The majority of the design projects undertaken by the firm were private family residences, with most of them developed in the Chicago area. Various draftsmen and architects were employed such as Edward Dart, who went on to be part of the firm of Loebl, Schlossman, Bennett & Dart and designed Water Tower Place.  Hired for secretarial purposes was Doris Klausmeyer, the wife of architect Thomas H. Klausmeyer who worked for Skidmore, Owings & Merrill.

Schweikher was also asked to take on a couple of local contracts.  Considering he did most of his local business in Roselle, it is no surprise that during the school referendum process in December 1951, the Roselle School District commissioned the firm to do the design. After the referendum passed Schweikher designed a school that was built into the side of a gentle slope at the corner of Maple, Howard and Pine. Roselle School (later Parkside School) consisted of four classrooms, a play assembly room, a health and staff room and, on a lower level, bathrooms and a boiler room.

In 1953, Schweikher was called on by the newly formed District 54 in Schaumburg Township to design a school on Schaumburg Road, just west of Plum Grove Road. At the time, his own 7-year-old son was attending Schaumburg Center School, the one-room schoolhouse in the heart of Schaumburg Township.  It had to have been obvious that a new school was definitely needed. You can see the school off to the right in the distance.

Schweikher put the plans together during his last months in Schaumburg. The design for Schaumburg School was somewhat reflective of Roselle School, although the stones on the chimney and the east and west walls are certainly distinctive. This school, too, had four classrooms, as well as an office that was part of a large assembly area. It was certainly unique for rural Schaumburg Township.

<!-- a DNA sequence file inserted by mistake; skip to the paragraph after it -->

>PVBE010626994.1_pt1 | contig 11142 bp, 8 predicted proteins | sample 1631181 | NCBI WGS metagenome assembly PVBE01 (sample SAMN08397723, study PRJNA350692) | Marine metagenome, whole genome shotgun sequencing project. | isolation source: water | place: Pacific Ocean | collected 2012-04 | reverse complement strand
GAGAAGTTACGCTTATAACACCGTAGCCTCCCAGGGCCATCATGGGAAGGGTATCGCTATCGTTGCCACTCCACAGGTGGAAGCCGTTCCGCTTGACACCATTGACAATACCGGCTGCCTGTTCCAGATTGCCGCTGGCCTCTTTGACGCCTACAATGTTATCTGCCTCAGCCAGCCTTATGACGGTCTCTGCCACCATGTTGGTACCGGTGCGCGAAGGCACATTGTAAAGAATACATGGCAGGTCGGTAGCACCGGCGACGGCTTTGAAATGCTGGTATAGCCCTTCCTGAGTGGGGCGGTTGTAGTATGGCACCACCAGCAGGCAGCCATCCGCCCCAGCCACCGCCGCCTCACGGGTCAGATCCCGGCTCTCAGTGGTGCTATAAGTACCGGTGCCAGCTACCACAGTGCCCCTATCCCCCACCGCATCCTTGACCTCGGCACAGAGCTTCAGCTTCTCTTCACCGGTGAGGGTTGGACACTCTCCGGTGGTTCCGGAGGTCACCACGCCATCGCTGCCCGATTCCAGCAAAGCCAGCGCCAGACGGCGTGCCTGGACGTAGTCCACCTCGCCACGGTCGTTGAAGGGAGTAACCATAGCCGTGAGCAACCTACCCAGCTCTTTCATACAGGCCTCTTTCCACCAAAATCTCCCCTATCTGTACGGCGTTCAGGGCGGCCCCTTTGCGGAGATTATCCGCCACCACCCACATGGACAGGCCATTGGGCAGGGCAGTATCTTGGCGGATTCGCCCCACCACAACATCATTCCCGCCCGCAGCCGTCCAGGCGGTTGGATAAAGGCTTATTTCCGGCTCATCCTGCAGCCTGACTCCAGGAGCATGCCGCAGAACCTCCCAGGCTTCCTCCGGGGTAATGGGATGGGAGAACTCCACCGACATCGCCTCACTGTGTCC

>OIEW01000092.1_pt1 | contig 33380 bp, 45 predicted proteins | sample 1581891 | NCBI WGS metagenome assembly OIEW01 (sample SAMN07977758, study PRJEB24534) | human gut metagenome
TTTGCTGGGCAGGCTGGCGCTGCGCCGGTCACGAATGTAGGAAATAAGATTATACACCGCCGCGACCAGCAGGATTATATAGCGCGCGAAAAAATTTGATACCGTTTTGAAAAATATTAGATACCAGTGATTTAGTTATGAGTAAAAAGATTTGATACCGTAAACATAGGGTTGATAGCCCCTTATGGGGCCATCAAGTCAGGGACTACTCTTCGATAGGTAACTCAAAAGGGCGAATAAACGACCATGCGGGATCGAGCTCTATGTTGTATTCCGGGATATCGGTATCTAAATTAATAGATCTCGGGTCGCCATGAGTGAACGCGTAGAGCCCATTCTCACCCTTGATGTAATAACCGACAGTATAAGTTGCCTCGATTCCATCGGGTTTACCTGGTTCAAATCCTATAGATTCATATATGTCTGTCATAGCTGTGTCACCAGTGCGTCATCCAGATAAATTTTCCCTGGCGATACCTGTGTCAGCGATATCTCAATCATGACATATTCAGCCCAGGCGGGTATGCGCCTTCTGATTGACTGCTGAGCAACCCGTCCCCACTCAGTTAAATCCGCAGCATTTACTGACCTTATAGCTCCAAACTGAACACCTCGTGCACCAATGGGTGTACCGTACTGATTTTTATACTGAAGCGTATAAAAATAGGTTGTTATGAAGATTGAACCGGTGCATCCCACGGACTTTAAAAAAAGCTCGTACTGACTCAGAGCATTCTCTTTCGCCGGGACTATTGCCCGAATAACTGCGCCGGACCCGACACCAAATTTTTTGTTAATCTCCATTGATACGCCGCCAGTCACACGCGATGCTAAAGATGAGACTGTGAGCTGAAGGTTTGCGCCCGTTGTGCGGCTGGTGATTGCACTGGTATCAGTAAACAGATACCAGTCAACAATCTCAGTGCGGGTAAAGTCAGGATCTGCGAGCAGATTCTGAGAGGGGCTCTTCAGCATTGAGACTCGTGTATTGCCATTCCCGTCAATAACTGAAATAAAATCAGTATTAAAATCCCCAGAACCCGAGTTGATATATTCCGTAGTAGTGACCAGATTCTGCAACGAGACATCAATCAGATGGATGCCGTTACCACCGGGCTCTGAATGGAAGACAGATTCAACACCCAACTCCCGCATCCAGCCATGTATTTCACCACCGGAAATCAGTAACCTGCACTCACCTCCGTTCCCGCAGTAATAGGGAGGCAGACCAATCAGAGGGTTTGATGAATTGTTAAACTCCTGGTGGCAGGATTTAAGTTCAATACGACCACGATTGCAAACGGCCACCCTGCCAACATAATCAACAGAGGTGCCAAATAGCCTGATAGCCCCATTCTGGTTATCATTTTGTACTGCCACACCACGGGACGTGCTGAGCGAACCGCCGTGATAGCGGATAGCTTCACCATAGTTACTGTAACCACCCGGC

Around this same time George Howe, Chair of the Yale University Architecture department, who had earlier visited the Schweikher home with architect Mies van der Rohe, was actively recruiting Schweikher to succeed him at Yale. After some consideration he decided to accept the post.

The career move made it necessary to find buyers who would truly appreciate both the house and the surrounding acreage that was so much a part of the design. In 1953, Martyl and Alexander Langsdorf visited the property. They were, respectively, an internationally acclaimed landscape artist and a physicist who worked with Enrico Fermi at the University of Chicago. Both appreciated the special house and agreed to the purchase. They, in turn, became faithful, passionate owners of the property for many years and worked successfully to place the house on the National Register of Historic Places. After Alexander’s death, Martyl eventually sold the house to the Village of Schaumburg who maintains it to this day as the Schweikher House Preservation Trust.

Schweikher stayed at Yale until 1958 when he left to become Chairman of the Carnegie School of Agriculture at Carnegie Institute of Technology (now Carnegie–Mellon) in Pennsylvania. While there, he continued to design a variety of buildings. He retired in 1970 and, with his wife, subsequently moved to Sedona, Arizona where he, once again, designed and built his own residence. He is pictured outside of the home in the photo below. Even with this small view, it is possible to note some similarities between the two houses. He lived there until his death in 1997 at the age of 94.

In his oral history, Schweikher was asked “Of all the buildings that you’ve built, which ones do you think come closest to expressing who you are?” His response: “I feel that one of the most successful still, was my Willow house in Roselle… It seemed to handle the material most knowingly of anything that I did before or after. It was knowledgeable, it was plain spoken, it fits the site, adapted well to human use.”

How fortunate we are to have his own, self-ascribed gem still in existence in Schaumburg Township. If you get the chance, take a tour. It will be an experience you won’t forget.

Jane Rozek
Local History Librarian
Schaumburg Township District Library

My thanks to Susan Benjamin for contributing the photo of Paul Schweikher outside of his home in Arizona.  Photos of him are rare and it is nice to be able to include this one!

In the next two weeks you can find blog postings on the Roselle and Schaumburg schools that he designed.  


May 8, 2018

What:  Conversations in the Studio:  Historic Stone Structures in the Fox Valley Area

Who:  Adam D. Gibbons; Northwestern University (BA History), Wake Forest University (MA History), Genealogist; will discuss historic architecture in the form of stone buildings in the Fox Valley area.  

When:  Saturday, May 12, 1-2 pm.

Where:  Schweikher-Langsdorf Home and Studio, 645 S. Meacham Road, Schaumburg

How:  Tickets are $5 and RSVP is required.  For registration or questions call Todd Wenger at 847-923-3866 or email Kim Bauer at